145 A 32-bit number (in the Internet Protocol Version 4 definition – 128-bit in version 6) that identifies each sender or receiver of information that is sent across the Internet. When connecting to the Internet, your computer is assigned a unique IP-address out of a list of addresses that belong to your provider. The IP-address, in the case of a dynamic IP, is assigned to your computer for the duration of your active connection to the Internet. When your connection is ended, the IP-address can be assigned to another user’s computer. In the case of a fixed IP, your computer has the same address during every one of your connections to the Internet.

146 Breaking into a system, with the purpose of stealing, deleting or altering information, taking over or using the system etc.

147 e.g. a hacker can break into a system in one country, from that system break into another system in a second country and so on, to finally arrive in the victim’s system. When trying to identify the hacker, the trace must be followed in reversed order. Only when the results have been obtained from the authorities of the last country in the chain, information can be requested from the authorities of the following country and so on

148 see Appendices nos 6 and 7 : scheme of the conceptual approach to determine the traffic data to retain, catalogue of traffic data (version 27/11/2001). Sources: “Expert statement of the Interpol European Working Party on Information Technology Crime”

149 Monika Gerstendörfer, psychologist, Lobby für Menschenrechte (lobby for human rights, NGO) Metzingen, Germany

150 Reden, International Abolitionist Federation, Denmark, Spring 2001.

151 See the study of ms Hughes on the users

152 See report, p 37

153 see document EG-S-NT (2001) 7

154

155

156

157

158

159


160 See report, p 84

161 see document EGS-NT (2000) 10 : Denmark, Russia, Finland, Croatia, Hungary, Latvia, Slovenia, Czech Republic, Romania and the United Kingdom describe their national experiences

162 Summary and analysis, Last update : 24 April 2002, Group of Specialists on on-line services and democracy (MM-S-OD) Summary of the replies to the questionnaire on self-regulation and user protection against illegal or harmful content on the new communications and information services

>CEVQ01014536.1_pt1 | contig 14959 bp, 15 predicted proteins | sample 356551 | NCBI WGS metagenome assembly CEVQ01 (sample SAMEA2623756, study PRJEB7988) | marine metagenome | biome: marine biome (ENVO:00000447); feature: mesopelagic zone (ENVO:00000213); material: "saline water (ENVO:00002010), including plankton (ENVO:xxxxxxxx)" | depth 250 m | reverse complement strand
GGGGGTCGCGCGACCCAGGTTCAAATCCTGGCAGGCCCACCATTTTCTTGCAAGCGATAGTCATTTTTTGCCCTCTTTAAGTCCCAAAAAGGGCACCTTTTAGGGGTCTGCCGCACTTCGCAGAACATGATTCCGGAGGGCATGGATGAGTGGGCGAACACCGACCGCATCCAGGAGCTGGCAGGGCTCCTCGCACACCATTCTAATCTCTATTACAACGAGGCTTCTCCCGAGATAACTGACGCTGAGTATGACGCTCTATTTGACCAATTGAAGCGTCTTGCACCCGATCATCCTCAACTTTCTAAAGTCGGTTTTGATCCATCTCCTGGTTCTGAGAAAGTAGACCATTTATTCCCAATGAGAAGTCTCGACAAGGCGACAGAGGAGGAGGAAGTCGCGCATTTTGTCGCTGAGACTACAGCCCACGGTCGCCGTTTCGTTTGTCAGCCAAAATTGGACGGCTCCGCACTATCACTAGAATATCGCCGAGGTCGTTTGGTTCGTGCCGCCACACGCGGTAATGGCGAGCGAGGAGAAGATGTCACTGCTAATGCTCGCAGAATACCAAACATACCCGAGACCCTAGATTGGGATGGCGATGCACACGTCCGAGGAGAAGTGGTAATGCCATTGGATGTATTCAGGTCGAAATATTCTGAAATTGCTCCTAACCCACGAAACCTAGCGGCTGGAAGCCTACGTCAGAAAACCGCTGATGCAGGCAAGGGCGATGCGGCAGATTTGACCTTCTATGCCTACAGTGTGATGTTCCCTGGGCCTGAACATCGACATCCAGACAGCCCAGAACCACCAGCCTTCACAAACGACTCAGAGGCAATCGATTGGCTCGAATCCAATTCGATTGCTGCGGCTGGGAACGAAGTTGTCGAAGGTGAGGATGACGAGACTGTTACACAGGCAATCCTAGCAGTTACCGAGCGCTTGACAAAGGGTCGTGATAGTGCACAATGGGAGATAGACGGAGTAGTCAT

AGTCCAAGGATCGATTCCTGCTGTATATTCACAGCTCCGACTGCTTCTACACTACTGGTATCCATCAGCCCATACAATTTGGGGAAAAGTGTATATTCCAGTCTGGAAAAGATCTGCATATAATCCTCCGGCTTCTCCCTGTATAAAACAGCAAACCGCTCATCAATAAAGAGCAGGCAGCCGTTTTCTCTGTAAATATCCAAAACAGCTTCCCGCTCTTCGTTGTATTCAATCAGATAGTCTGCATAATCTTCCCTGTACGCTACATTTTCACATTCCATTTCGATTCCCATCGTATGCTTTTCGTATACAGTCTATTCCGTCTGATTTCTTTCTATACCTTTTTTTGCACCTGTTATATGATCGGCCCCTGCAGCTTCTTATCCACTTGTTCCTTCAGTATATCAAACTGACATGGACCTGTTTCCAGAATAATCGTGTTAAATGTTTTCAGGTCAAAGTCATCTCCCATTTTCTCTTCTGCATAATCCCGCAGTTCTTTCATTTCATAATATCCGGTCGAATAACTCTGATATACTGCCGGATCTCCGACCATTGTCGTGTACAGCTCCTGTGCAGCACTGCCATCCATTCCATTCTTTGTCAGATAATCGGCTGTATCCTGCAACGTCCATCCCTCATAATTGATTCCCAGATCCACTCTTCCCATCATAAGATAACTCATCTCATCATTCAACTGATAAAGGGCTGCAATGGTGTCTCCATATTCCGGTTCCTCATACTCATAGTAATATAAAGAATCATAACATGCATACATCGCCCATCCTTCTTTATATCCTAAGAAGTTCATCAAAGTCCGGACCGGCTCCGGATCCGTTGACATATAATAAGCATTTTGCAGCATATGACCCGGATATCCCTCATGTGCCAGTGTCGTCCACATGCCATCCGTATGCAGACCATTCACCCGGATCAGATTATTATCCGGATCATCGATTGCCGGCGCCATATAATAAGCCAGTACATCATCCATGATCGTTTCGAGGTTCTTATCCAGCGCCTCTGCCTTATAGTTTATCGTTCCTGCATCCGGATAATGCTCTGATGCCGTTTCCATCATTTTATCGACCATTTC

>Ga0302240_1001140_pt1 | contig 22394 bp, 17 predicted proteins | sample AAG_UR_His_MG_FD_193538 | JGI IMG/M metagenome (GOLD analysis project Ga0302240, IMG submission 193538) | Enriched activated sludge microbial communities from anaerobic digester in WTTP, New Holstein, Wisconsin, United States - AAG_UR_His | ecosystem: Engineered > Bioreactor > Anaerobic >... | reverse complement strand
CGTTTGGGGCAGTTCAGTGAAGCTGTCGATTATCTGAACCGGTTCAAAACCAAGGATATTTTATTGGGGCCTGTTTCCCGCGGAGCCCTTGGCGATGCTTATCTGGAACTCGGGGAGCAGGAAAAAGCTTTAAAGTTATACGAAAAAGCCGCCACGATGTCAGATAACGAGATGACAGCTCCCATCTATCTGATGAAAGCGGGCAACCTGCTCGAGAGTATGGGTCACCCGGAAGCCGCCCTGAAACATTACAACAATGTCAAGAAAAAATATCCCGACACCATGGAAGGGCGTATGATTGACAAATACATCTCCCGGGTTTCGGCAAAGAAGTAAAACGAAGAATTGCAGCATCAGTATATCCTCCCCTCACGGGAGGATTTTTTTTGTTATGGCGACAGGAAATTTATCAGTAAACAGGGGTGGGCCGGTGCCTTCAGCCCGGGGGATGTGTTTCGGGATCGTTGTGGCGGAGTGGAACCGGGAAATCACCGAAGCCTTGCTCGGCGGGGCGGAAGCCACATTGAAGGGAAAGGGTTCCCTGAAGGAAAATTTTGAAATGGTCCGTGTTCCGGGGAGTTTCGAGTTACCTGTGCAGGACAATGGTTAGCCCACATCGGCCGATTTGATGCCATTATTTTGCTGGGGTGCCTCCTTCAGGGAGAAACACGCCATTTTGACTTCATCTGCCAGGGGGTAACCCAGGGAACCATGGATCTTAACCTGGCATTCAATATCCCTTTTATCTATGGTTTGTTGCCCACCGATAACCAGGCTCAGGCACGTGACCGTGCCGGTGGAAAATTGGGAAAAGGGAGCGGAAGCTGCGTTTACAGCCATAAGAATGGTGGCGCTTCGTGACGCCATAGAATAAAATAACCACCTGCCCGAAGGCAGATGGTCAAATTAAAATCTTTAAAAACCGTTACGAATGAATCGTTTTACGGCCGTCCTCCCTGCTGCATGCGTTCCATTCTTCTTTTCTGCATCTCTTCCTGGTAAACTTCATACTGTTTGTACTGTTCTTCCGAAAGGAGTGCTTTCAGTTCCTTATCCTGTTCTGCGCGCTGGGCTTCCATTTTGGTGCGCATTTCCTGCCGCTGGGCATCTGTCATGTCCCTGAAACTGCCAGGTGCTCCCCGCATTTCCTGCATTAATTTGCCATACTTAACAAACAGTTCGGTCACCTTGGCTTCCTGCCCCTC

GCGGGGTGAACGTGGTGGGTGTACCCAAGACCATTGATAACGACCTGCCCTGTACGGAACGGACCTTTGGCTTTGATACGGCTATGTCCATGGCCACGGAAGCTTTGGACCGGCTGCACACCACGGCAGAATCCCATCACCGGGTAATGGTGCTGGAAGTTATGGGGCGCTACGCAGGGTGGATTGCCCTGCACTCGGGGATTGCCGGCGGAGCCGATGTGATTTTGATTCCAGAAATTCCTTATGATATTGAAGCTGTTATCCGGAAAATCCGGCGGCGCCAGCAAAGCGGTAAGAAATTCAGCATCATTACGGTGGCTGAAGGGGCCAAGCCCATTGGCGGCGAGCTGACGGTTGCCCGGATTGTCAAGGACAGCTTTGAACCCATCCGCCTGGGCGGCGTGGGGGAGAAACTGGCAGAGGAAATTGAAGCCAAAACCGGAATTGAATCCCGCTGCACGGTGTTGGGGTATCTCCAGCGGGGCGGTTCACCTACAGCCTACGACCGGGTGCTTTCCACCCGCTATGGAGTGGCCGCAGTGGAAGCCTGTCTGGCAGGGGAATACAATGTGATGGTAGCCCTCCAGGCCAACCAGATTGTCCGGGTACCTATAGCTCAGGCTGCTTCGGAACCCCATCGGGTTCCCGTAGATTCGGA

163 Austria, Belgium, Bulgaria, Canada, Italy, Spain, United Kingdom and Hungary in connection with a representative organisation; Spain again, Norway and Germany in connection with a regulatory body

164 Recommendation Rec(2001)8 of the Committee of Ministers to member States on self-regulation concerning cyber content (self-regulation and user protection against illegal or harmful content on new communications and information services) – Chapter 2 – Article 6: Member States should encourage the definition of a set of content descriptors, on the widest possible geographical scale and in co-operation with the organisations referred to in Chapter I, which should provide for neutral labelling of content, thus enabling users to make their own judgment concerning such content.

165 Dr Sigrun Stefansdottir, Informationschef, NMR/NR

166 held in Strasbourg, 28-29 September 1998, see document CDEG/CDMM (98) 10

167 see document EG-S-NT (2001) 9

168 See doc CDEG/CDMM (1998) 10

169 see doc CDEG/CDMM (1998) 10

170 LAITILA, Tiina; The Journalistic Codes of Ethics in Europe; Dept of Journalism and Mass Communication, University of Tampere, 1995.

171 Council of Europe, Select Committee of Experts on sexual exploitation, pornography and prostitution of, and trafficking for the purpose of sexual exploitation in, children and young adults.

172 SIGNORIELLI Nancy; Magazine Coverage; in Abuse, an Agenda for Action, Gerbner et al.

173 Loni Bramson, PhD, MAPP, February 2001 “Regulating the Internet and violence against women”

174 see report, p 51

175 see report, p 71

176 see report, p 73

177 Information elements on the signal/data transmission needed to realise or to control the telecommunication; does not include the contents of the communication

178

179

180


181 The use of new information technologies in the field of trafficking creates several kinds of victims. Internet is used by traffickers to "recruit" potential victims, but the following should also be mentioned: women/children who are directly abused through the production of videos; persons who have survived porn productions and become traumatised because of the new possibilities of Internet Relay Chat (IRC), the World Wide Web (WWW) and other tools (it becomes unbearable for them to imagine that their private documentation can be seen by millions of people all over the world); relatives of the victims who see these pictures while using Internet or WWW, etc.

182 Updated in February 2003